Everything You Need to Know About Cholesterol
Every cell in your body has this wax-like substance in it called cholesterol. Cholesterol is required for the production of hormones and vitamin D, and it aids in digestion. Although the body needs cholesterol, too much of it can harm your health. You may not know you have high cholesterol because this condition’s most common symptoms are none at all.
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Good Cholesterol and Bad Cholesterol
Cholesterol can be in the form of very-low-density lipoprotein (VLDL), low-density lipoprotein (LDL), and high-density lipoprotein (HDL). Since an elevation in very-low-lipoprotein or low-density lipoprotein can cause cholesterol to accumulate in your arteries and block blood flow, LDL is considered bad cholesterol. High-density lipoprotein is considered good cholesterol because HDL takes the cholesterol in your body to your liver, and your liver removes it from your body.
Smoking cigarettes, high blood pressure, heart disease, and diabetes are risk factors for high cholesterol. So is a family history of high cholesterol. Being female and over the age of 55 puts you at risk, and being over the age of 45 is a risk factor for men.
Bad cholesterol can put you at a greater risk for getting atherosclerosis, which is the number one cause of heart attacks and strokes. Atherosclerosis manifests when plaque accumulates inside your coronary arteries. In time, this plaque gets hard and makes it difficult for blood to pass through. A blood clot can form on the plaque if it ruptures, and a large clot can totally prevent the flow of blood through an artery. This blockage can cause angina or a heart attack.
Angina is a symptom of heart disease, and when you have it you may feel chest pain and pain in other areas of your body. You may also feel as if you have indigestion. If plaque accumulates in the arteries that deliver blood to your brain, arms, or legs, you can develop carotid artery disease and peripheral artery disease. You can also have a stroke.
Carotid artery disease occurs when plaque accumulates inside the arteries in your neck. These arteries bring oxygen to your brain, neck, face, and scalp. Peripheral artery disease develops when you have an accumulation of plaque in the arteries that bring blood to your head, limbs, and organs. Although an elevation in low-density lipoprotein increases your risk for heart disease, a rise in high-density lipoprotein lowers your risk.
It is recommended that you keep your total cholesterol level under 200. Your low-density lipoprotein cholesterol level should be no more than 130 mg/dl and your high-density lipoprotein cholesterol level should be higher than 35 mg/dl.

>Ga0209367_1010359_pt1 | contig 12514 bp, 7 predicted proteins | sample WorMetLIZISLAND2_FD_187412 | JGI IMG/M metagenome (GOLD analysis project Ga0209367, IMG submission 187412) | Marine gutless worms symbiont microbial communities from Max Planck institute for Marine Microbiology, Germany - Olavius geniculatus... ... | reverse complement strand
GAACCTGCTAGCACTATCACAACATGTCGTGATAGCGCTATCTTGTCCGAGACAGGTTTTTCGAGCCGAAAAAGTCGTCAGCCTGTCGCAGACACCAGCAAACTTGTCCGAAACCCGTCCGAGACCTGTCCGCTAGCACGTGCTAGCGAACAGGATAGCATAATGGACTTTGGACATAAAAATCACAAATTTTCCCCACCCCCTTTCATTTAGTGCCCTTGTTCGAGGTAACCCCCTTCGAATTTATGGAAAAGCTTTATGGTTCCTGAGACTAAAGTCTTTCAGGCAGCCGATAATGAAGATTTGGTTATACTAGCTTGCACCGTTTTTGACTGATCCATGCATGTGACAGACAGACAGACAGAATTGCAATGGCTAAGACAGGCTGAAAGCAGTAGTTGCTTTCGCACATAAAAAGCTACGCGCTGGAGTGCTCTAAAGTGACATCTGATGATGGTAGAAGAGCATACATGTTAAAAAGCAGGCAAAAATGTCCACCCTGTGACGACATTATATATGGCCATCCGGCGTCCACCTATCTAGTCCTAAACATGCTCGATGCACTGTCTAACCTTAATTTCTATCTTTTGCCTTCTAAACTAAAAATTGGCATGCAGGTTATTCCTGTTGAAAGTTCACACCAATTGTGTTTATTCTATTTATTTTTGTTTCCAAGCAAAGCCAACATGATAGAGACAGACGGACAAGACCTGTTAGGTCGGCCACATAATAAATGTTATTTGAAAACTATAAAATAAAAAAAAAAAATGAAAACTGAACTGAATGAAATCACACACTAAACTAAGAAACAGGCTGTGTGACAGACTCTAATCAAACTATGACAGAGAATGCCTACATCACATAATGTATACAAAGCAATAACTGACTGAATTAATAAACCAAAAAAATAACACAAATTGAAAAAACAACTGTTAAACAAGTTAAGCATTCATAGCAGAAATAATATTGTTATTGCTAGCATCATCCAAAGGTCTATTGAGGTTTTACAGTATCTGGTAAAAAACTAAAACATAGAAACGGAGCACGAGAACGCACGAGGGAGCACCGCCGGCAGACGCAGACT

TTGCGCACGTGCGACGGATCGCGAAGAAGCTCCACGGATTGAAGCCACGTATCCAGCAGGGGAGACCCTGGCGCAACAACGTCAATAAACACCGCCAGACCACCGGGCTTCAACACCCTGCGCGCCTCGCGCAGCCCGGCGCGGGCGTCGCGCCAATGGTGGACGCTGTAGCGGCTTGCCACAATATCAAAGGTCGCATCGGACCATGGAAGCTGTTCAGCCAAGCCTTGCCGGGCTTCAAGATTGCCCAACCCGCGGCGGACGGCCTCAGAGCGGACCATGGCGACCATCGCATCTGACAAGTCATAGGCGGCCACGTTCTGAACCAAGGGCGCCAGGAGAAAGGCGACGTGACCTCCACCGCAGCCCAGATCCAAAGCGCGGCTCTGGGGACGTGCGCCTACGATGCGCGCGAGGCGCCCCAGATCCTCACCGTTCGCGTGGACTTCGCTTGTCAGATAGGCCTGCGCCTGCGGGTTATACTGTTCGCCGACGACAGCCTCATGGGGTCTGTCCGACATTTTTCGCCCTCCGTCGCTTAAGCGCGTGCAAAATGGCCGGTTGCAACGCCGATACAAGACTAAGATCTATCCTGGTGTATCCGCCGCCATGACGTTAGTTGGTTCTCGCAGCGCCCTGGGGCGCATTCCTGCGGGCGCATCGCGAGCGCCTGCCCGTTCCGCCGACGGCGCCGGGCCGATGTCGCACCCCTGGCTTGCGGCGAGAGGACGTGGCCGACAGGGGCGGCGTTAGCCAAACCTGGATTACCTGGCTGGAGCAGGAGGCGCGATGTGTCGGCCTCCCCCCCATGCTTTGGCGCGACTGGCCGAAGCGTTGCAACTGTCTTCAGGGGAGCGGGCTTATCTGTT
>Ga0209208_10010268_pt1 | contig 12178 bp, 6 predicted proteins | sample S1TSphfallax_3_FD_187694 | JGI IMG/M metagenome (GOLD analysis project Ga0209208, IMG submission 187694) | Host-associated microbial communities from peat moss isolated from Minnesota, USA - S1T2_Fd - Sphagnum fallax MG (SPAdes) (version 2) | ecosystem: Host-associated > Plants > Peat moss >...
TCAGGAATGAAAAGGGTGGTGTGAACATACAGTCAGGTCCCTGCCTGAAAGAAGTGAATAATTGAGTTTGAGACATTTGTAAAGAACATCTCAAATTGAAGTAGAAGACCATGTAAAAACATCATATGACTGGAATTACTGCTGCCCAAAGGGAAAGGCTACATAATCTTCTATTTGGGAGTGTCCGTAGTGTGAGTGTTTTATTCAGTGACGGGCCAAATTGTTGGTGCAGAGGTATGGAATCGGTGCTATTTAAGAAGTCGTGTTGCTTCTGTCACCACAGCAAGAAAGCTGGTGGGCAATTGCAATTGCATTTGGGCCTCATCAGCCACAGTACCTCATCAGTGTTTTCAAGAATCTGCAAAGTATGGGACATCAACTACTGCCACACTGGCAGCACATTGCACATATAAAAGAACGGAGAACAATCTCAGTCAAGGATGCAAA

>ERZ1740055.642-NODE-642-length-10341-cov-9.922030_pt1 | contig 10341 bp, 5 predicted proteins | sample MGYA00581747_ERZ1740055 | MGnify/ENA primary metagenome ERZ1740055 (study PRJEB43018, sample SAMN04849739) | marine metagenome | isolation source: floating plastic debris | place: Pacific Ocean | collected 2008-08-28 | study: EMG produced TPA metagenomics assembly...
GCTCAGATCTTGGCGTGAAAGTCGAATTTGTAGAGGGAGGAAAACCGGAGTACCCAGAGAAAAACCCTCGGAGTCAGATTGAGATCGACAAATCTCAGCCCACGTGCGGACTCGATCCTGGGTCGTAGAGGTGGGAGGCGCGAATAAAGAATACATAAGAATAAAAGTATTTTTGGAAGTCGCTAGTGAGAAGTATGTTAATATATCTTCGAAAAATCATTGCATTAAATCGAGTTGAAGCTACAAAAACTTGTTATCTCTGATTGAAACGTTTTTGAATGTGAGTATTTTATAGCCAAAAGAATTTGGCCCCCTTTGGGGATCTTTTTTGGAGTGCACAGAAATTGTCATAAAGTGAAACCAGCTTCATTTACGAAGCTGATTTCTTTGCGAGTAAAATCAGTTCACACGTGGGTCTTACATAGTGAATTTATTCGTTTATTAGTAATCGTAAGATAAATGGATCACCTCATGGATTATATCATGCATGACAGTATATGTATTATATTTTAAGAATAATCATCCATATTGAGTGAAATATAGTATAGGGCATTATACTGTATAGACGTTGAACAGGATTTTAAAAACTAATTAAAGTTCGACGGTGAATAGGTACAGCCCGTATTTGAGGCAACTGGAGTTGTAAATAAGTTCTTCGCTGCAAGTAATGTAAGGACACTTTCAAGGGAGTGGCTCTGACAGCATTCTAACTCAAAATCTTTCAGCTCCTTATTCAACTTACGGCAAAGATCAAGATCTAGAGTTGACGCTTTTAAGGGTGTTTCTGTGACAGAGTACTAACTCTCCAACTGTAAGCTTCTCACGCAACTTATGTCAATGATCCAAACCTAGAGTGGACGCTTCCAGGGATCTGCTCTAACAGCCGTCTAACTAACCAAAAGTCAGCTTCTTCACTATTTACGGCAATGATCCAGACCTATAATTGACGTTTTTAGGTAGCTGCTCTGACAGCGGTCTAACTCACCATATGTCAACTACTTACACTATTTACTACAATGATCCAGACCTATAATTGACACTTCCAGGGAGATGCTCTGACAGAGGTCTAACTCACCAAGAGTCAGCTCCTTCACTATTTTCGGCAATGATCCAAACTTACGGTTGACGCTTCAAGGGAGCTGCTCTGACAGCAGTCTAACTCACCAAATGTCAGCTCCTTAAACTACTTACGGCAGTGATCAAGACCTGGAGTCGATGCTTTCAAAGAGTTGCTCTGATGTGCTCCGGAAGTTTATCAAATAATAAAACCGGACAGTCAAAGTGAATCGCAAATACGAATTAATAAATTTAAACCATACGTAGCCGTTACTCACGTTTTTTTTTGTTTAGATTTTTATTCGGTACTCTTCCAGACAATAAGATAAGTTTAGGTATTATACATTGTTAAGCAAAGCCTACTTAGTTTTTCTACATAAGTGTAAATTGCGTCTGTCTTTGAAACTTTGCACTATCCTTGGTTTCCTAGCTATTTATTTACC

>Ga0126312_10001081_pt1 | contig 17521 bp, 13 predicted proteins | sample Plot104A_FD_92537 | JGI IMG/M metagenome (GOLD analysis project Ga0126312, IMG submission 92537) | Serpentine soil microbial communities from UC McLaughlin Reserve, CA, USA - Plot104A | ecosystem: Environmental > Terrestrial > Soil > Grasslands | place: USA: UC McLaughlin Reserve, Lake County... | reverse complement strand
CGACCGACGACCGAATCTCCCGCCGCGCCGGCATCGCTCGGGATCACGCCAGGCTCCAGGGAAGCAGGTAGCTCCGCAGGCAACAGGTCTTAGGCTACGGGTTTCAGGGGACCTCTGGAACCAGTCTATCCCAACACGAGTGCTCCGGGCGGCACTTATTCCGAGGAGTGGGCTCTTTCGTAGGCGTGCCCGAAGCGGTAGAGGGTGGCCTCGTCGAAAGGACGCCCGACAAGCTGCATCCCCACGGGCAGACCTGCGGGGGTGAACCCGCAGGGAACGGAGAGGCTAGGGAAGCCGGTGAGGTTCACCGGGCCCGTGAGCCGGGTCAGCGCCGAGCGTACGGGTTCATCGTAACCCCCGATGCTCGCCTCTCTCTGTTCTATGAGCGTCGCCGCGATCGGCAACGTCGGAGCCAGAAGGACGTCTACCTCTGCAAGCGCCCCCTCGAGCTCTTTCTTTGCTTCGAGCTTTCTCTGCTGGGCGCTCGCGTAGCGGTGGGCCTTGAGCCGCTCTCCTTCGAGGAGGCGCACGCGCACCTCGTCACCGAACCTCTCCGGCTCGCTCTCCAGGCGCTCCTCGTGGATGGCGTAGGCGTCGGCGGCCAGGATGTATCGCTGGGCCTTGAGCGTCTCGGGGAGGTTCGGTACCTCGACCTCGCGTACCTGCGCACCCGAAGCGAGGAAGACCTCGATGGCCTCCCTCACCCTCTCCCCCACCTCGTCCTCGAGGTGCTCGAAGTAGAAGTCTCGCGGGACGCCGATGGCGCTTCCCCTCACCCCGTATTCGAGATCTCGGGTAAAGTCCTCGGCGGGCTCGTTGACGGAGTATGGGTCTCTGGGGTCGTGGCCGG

Lifestyle changes and medication can be used to lower your low-density lipoprotein cholesterol. This method of treatment is known as Therapeutic Lifestyle Changes, which is also called TLC. This is a treatment plan that implements healthy eating, weight management, and exercise to lower cholesterol.
The TLC eating plan involves consuming no more than 7 percent saturated fat a day. Saturated fats, trans fats, monounsaturated fats, and polyunsaturated fats should total no more than 25 to 35 percent of your calories a day. No more than 200 mg of cholesterol is eaten daily with the TLC diet. Soluble fiber rich foods like whole grains, fruits, beans, and legumes are included to aid in the prevention of digestive tract absorption of cholesterol. For omega-3 fatty acids that help prevent heart attack, two servings of salmon, tuna, or mackerel are recommended. Salt is limited on this diet, and so is alcohol.
Other foods that are limited or should be eliminated from the diet if you want to lower your cholesterol are:
- Red meat
- Whole dairy products
- Ice cream
- Refined cereals
- Foods that are fried
- Snack foods containing fat
Losing weight if you’re carrying extra pounds is another part of the TLC treatment plan as this will help bring down your cholesterol level too. Also included in the plan is exercise. Regular exercise can assist with lowering your low-density lipoprotein cholesterol level and triglycerides, and it can improve your level of high-density lipoprotein cholesterol. Only an hour of moderate aerobic exercise a week can help, and more than that can be even more beneficial.
Your health care practitioner may prescribe medication in conjunction with diet and exercise to help lower your cholesterol. This medication could be statins, bile acid sequestrants, nicotinic acid, fibrates, ezetimibe, or a combination of these medications.
Statins effectively lower cholesterol. A prescription for bile acid sequestrants is sometimes given with statins. Low-density cholesterol and triglycerides are lowered and high-density cholesterol is raised when nicotinic acid is prescribed. Fibrates help increase high-density lipoprotein and lower triglycerides, and ezetimibe blocks cholesterol absorption in the intestine.
To find out if you have high blood cholesterol, you should have your cholesterol level checked out by your doctor. You can also find out what it is by using a home test kit. If you test your cholesterol yourself and you see that it is over 200 mg/dl, go to your doctor and have your cholesterol checked again to confirm your findings. Listen to your health care practitioner and follow the instructions given if you need to lower your cholesterol level and avoid developing any of the serious conditions high cholesterol causes.